Equity investors often measure risk by tracking the performance of a company’s bonds, among other things. This is because bond investors are sensitive to default risk. Bonds trading below 85 or 90 cents on the dollar, for example, signal the potential for default and therefore low and/or negative equity returns. Studies show this relationship is strong. Common sense does too. Central bank actions to insert systematic bias in the purchase of debt securities of highly levered companies erodes the value of these long-held relationships. Confirmation of this erosion should lead to a wider dispersion of returns in the equity securities of companies with risky levels of debt. Could insolvency become a buy signal for equities?
Performing a historical regression analysis of securities prices containing only the securities that the central planning authorities have blessed through systematic bias reduces the predictive value of such methods because the other securities, the ones in exile, no longer send their risk signals to the market. What does this mean for fiduciary duty? It means investors must include U.S. political risk in risk budgets. What are the risks that the U.S.’s global reserve currency could be a type of natural resource lottery ticket used to plug holes elsewhere in the economy? China is working on currency alternatives.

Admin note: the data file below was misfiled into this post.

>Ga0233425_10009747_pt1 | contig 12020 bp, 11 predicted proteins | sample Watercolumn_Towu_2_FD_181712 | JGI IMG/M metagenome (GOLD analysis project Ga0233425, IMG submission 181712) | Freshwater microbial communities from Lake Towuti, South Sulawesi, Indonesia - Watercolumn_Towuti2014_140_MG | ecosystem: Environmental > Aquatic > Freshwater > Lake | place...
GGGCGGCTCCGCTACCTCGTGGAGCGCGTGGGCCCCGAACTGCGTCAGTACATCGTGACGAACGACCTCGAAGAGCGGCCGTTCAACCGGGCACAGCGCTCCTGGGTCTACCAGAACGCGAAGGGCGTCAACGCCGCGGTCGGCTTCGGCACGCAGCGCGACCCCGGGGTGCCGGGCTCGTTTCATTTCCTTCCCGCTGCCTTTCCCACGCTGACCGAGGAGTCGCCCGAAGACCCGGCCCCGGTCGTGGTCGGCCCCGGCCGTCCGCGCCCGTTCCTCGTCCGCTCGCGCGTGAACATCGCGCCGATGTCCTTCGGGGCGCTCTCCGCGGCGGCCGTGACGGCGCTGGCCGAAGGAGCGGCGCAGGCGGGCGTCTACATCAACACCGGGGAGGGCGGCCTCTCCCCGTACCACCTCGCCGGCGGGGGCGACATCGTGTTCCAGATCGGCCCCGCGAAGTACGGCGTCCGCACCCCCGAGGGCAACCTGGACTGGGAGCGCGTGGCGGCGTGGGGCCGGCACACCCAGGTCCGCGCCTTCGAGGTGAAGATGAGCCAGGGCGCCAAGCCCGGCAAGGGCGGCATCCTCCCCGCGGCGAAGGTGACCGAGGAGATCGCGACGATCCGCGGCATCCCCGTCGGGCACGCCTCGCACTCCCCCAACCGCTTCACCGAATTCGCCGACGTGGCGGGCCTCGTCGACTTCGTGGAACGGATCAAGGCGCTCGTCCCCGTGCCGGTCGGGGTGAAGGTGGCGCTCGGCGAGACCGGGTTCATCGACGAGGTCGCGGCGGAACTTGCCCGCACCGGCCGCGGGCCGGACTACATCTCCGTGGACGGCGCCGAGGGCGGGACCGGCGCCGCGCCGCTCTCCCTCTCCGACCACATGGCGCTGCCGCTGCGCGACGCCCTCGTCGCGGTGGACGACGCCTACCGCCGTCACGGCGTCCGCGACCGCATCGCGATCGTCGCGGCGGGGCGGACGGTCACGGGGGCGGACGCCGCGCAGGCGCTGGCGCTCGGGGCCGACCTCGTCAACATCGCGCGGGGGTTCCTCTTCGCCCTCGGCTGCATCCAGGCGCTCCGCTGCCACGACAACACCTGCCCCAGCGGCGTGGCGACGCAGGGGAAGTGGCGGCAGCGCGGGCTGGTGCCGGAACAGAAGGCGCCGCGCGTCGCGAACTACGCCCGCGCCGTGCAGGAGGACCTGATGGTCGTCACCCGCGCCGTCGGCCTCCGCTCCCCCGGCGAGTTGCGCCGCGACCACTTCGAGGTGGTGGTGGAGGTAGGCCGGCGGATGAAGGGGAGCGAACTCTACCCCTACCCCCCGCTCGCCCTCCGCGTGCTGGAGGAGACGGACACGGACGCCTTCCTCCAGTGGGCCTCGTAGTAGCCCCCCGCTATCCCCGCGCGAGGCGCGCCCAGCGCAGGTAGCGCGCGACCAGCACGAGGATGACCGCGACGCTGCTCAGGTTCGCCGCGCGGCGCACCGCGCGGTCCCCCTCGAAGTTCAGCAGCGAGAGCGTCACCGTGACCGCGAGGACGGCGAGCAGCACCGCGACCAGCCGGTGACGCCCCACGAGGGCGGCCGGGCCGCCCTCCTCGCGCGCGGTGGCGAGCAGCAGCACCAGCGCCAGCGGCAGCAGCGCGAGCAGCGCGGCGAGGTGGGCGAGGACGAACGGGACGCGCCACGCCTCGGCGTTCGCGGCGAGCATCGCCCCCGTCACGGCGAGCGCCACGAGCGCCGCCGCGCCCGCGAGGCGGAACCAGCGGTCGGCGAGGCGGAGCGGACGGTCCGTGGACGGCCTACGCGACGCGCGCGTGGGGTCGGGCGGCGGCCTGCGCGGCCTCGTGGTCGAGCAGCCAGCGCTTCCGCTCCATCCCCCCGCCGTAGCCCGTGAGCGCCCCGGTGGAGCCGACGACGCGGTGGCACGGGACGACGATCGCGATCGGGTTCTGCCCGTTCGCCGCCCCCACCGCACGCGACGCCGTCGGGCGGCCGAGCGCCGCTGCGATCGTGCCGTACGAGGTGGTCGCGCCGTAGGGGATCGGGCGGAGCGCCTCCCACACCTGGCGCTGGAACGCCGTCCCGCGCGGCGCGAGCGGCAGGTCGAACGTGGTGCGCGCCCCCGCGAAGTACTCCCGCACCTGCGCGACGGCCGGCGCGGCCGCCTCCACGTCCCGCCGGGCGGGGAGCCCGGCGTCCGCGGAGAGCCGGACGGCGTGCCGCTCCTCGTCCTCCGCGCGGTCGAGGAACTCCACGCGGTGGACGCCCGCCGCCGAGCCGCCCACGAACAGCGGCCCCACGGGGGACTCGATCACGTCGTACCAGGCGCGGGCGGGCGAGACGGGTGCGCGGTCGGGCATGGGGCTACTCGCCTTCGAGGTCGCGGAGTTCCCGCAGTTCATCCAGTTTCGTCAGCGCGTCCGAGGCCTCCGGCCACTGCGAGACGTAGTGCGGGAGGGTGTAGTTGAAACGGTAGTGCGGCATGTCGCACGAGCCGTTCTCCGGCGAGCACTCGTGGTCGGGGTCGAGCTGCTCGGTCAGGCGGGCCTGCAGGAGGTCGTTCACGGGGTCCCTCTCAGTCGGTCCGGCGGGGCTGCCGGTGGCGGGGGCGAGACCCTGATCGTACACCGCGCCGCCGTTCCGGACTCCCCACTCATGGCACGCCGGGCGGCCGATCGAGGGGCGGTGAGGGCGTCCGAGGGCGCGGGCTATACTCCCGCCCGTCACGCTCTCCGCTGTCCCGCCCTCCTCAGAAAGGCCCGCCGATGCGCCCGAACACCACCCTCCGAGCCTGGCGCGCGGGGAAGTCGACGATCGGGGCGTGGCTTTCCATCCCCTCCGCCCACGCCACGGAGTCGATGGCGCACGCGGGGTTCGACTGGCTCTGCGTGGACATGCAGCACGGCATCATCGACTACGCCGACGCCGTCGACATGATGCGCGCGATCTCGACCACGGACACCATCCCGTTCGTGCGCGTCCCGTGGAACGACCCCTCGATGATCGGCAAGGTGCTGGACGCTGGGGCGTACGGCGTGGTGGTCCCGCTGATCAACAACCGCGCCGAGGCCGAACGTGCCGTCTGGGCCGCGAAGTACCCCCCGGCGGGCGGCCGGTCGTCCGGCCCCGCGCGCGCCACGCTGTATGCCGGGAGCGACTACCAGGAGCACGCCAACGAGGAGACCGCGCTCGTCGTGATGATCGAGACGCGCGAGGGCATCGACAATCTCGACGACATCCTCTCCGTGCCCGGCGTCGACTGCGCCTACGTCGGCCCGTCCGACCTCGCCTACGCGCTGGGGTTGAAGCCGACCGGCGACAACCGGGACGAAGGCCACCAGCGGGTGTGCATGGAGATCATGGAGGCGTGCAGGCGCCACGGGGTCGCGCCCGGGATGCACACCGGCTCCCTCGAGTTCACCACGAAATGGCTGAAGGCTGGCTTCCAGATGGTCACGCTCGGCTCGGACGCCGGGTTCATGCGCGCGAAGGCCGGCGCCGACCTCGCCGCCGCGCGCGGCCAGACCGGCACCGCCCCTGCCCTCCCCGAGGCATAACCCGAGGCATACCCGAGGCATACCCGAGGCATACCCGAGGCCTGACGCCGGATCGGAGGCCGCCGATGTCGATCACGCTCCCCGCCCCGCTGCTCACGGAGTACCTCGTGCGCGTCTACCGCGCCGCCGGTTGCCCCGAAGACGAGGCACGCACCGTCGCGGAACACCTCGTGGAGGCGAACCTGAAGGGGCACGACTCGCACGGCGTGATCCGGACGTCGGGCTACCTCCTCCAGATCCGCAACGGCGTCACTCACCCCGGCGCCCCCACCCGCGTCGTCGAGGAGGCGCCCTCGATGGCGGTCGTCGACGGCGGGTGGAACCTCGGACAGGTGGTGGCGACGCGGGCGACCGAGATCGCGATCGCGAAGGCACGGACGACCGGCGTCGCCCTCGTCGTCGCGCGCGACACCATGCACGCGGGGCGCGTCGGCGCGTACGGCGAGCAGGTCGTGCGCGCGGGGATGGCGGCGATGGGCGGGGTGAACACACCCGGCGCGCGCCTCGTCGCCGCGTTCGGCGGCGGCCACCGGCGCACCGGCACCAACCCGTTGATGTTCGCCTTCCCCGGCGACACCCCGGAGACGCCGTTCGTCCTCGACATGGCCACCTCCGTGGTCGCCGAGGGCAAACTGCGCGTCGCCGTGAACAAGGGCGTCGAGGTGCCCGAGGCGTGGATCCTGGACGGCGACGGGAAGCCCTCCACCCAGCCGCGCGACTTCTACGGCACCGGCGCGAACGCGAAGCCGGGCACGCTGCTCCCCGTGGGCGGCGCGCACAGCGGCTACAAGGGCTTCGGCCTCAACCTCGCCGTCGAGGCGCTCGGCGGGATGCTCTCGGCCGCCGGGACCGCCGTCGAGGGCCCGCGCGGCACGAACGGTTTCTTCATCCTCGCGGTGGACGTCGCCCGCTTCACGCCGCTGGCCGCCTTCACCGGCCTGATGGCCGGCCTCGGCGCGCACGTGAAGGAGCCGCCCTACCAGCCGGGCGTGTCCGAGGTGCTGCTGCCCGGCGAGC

One method I use to get a truer picture of risk is deep fundamental analysis on companies and industries. I call these “exploded views” on companies and the trends propelling them. I explore problems and opportunities in the context of negative network effects. Trends in innovation. Value during times of extreme volatility. And I use narrative analysis combined with financial analysis. My aim is to develop a variant perspective, a concept created by legendary investor Michael Steinhardt, as an analytical advantage.